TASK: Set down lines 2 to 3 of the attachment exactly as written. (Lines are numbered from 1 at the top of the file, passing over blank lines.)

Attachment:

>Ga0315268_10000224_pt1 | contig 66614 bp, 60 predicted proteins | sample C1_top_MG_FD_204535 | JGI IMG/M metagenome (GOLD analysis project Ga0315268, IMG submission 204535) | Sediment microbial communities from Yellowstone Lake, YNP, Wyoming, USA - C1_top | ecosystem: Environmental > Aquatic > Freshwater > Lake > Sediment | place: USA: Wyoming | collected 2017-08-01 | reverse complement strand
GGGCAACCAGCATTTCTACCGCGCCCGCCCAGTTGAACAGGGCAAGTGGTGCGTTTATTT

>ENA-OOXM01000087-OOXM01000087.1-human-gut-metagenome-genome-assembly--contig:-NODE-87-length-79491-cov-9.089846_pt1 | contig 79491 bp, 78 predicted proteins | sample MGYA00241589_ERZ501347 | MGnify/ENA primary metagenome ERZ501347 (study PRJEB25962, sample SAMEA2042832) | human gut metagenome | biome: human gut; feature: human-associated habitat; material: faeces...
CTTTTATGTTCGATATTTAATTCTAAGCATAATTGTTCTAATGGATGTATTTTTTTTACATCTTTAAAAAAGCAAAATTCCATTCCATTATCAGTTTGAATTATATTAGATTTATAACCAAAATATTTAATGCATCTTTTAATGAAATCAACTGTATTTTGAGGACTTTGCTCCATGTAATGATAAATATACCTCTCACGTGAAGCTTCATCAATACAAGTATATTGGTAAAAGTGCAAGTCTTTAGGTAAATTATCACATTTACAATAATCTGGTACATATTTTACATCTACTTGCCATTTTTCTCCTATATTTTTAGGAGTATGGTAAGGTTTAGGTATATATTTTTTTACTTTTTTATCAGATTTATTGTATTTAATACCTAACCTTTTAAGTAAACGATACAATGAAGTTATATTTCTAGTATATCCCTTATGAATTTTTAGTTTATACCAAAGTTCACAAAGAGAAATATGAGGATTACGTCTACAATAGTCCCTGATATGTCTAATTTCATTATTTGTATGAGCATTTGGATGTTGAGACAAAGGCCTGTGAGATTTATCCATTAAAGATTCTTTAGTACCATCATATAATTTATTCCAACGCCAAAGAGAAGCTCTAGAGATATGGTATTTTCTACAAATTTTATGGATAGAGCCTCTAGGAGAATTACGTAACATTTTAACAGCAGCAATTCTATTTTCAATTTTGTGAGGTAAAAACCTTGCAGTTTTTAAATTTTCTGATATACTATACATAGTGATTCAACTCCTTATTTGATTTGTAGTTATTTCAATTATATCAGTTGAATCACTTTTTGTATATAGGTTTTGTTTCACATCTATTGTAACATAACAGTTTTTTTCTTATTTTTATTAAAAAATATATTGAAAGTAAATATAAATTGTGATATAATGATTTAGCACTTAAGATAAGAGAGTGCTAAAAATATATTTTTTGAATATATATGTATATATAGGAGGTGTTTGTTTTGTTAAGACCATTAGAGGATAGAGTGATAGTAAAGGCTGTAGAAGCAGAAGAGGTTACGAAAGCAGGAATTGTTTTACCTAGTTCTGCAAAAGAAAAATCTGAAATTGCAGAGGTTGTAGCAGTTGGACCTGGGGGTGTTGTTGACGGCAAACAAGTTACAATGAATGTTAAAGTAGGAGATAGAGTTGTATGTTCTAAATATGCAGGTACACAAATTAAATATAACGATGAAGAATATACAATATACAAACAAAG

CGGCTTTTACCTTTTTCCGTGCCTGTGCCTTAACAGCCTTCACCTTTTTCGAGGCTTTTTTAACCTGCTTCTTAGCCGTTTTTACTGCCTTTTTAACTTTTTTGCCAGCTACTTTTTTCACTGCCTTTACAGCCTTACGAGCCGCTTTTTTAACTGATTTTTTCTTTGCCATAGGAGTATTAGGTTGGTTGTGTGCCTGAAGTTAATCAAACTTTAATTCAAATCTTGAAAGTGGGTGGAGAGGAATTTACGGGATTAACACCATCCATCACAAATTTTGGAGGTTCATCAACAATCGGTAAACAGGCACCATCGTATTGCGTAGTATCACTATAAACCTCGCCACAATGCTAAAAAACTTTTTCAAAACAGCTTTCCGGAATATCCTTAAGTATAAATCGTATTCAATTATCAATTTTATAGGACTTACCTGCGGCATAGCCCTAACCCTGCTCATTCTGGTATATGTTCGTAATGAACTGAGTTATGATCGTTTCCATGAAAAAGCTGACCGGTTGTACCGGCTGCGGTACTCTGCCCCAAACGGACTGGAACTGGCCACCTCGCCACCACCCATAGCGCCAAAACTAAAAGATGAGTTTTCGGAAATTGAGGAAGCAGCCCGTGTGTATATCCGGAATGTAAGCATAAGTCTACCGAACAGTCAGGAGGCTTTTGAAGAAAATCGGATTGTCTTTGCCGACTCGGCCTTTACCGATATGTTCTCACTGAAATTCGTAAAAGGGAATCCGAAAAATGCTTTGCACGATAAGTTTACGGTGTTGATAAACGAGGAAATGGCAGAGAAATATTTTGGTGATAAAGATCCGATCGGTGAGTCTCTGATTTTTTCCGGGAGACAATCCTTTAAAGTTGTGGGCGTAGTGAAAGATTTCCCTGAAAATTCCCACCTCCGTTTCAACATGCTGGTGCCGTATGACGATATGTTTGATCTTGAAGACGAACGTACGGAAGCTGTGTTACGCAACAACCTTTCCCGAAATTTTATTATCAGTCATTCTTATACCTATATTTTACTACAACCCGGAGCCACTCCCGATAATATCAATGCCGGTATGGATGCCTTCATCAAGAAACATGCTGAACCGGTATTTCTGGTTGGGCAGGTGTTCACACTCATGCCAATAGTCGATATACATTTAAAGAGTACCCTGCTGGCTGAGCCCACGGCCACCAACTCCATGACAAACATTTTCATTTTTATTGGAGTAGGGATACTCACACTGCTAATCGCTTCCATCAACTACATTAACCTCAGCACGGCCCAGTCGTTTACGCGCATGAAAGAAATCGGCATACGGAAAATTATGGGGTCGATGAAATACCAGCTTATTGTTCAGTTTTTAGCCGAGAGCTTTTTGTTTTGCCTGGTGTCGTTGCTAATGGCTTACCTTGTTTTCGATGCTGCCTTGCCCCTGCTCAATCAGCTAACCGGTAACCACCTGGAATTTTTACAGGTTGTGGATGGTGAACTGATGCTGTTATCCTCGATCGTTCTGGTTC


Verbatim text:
GGGCAACCAGCATTTCTACCGCGCCCGCCCAGTTGAACAGGGCAAGTGGTGCGTTTATTT

>ENA-OOXM01000087-OOXM01000087.1-human-gut-metagenome-genome-assembly--contig:-NODE-87-length-79491-cov-9.089846_pt1 | contig 79491 bp, 78 predicted proteins | sample MGYA00241589_ERZ501347 | MGnify/ENA primary metagenome ERZ501347 (study PRJEB25962, sample SAMEA2042832) | human gut metagenome | biome: human gut; feature: human-associated habitat; material: faeces...